What does race have to do with the ability to read and write?

In the article “When I Can Read My Title Clear,” Cornelius discusses how slaves had the desire to learn to read and write but were punished when their owners found out. They had to be extremely secretive about learning to read and write because the punishments were extremely severe. For example, Henry Wright’s father learned to read with the help of his master’s son, which he was told to keep to himself, because if the white men in the community found out one of the slaves could read and write, they would cut his fingers off. These severe punishments instilled fear in many, but also promoted secretive learning among those whose “sympathetic owners” allowed them to learn.

My question regarding this reading is why do you think slave owners were so afraid of the slaves learning to read and write? From what we have discussed in class, reading and writing seems to be a positive thing; it is something that promotes mental growth and forward, critical thinking. It is an outlet for us to release our deepest thoughts and calm the mind. Do you think the answer to this question revolves around power? Equal rights? Or do you think it is something broader or more personal than that?

3 thoughts on “What does race have to do with the ability to read and write?”

  1. We have discussed with this text, and earlier texts in the class that literacy is power. In the case of slaves and slave owners, literacy as power is incredibly dangerous to maintaining the dynamic the slave owners preferred. As it discusses in the article, the ability to write could allow slaves to escape by forging passes given by their owners. This is the most easily seen benefit of learning how to write for slaves, but was a major disadvantage for slave owners. The process of pass keeping only had meaning if the slave owners were the only ones with the ability to create the passes.

    Another part of slaves learning literacy, gave them the ability to read things like the bible that could give slaves concrete reasoning behind why humans should not be treated the way they are day after day. Slaves reading texts like these was dangerous on there own, however the ability to write about the ideas they receive from these books, allowed word to spread to those that did not even have access to these texts.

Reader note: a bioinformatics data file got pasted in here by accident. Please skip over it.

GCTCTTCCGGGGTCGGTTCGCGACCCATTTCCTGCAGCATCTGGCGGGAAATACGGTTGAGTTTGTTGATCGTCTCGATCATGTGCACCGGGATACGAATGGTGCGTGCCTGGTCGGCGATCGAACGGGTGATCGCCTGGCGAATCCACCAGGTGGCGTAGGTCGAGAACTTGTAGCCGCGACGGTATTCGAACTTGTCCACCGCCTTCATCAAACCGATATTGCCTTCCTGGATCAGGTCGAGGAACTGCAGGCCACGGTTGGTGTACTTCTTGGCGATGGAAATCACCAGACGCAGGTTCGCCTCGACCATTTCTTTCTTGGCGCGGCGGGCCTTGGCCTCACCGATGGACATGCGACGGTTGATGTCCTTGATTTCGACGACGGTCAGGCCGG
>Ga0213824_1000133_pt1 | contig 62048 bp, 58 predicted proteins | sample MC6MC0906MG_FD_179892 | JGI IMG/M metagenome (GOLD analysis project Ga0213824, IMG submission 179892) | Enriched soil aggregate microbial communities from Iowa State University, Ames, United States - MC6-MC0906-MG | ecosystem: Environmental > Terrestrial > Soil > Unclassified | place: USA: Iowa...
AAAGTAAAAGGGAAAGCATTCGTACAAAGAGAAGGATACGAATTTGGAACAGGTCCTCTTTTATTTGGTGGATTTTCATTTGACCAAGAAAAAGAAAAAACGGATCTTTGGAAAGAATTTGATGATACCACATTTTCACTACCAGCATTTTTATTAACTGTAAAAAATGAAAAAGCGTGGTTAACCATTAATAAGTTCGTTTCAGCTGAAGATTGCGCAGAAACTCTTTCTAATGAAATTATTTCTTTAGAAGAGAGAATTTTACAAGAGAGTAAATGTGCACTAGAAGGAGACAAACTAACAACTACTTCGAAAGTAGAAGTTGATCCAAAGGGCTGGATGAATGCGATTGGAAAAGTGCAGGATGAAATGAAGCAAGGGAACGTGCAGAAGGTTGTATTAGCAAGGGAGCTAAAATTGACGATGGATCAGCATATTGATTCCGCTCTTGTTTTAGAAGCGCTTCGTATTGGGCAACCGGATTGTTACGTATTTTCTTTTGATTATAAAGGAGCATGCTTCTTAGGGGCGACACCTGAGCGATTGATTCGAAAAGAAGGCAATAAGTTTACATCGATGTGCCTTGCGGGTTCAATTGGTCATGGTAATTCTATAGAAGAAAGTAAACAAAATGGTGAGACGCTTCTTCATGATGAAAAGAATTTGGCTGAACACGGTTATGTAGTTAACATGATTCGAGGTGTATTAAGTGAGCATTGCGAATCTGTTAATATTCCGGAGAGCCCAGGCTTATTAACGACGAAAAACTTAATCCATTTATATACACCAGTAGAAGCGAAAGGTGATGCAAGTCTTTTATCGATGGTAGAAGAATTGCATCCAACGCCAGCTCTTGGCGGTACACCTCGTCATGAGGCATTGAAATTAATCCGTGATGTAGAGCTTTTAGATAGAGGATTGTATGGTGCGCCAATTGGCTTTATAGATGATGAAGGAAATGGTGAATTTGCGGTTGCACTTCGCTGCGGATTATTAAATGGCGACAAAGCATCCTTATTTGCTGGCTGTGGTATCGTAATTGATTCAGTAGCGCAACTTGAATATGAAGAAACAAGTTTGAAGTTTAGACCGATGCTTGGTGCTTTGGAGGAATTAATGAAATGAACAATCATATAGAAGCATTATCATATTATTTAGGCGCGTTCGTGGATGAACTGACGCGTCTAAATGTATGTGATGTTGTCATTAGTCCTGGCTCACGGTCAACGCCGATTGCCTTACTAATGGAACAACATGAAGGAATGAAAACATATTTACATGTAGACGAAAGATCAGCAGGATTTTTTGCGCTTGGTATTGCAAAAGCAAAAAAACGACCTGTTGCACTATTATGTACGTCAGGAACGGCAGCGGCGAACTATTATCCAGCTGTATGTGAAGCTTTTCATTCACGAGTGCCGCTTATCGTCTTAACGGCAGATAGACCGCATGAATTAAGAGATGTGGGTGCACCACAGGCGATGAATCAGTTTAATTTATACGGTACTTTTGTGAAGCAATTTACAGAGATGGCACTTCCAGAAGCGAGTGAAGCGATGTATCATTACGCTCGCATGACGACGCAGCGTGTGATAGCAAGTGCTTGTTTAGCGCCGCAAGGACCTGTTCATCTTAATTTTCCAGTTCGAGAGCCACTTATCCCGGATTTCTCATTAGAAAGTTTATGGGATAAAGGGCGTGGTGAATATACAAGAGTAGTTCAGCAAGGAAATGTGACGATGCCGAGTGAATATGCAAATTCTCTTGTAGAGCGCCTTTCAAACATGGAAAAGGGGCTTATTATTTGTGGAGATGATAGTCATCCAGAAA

I believe the immediate dangers of literacy on both sides of slavery was an increased chance of freedom for slaves. In a prolonged sense giving slaves more education (which was only accessible through text in most cases) made them more threatening to the slave trade in general.

  2. In my personal opinion, I think that the fear the slaves owners had in their slaves learning to read is similar to the fear of punishment of the slaves if they learned to read and write. What exactly do I mean by this? Well I’m not trying to equate their level of fears, because obviously the consequences were much more dire for the slaves. What I am talking about is the mythos surrounding the consequences of literacy. The slave losing his finger is an example that created the mythos. The article mentioned that there were not that many instances of slaves actually suffering amputations, but the fear surrounding the “legend” of slaves losing fingers was enough of a deterrent to convince many more slaves not to read.
    This is the type of thinking that I am trying to convey when I mention that the fear between slaves and slave owners is similar. I think that the relatively few examples of slaves being able to use literacy to write their own passes and escape to freedom create a sort of “legend” that spread throughout the slaves owners of the south and this legend created a mass fear of slaves learning to read among the slave owners.
    When you asked if the question revolves around power, my response is, yes, it definitely does. It goes beyond just the literal power of learning literacy but to power of literacy to create and spread mythos.

  3. I feel the answer to that question is definitely a balance between two of the factors you mention before: that being power, but also somewhat personal. From the power perspective, I think it is important to realize that reading and writing is absolutely a source of strength among oppressed groups. The ability to read is one thing as a self-empowering exercise, but writing allows for communication in tandem with reading and hence allows for mobilization. So naturally, slave-owners would have a strong, rational incentive to keep these groups from having access to literacy in all its facets. But I also agree that there was a personal aspect to it as well. Barring the rare exceptions of “benevolent” slave owners, I think there was definitely a superiority complex involved. I’m inclined to think of the Confederate soldier from the Civil War who, when asked why he was fighting, said “if you can’t be better than a negro, who can you be better than?” So, the bar to access of literacy was likely a combination of factors.

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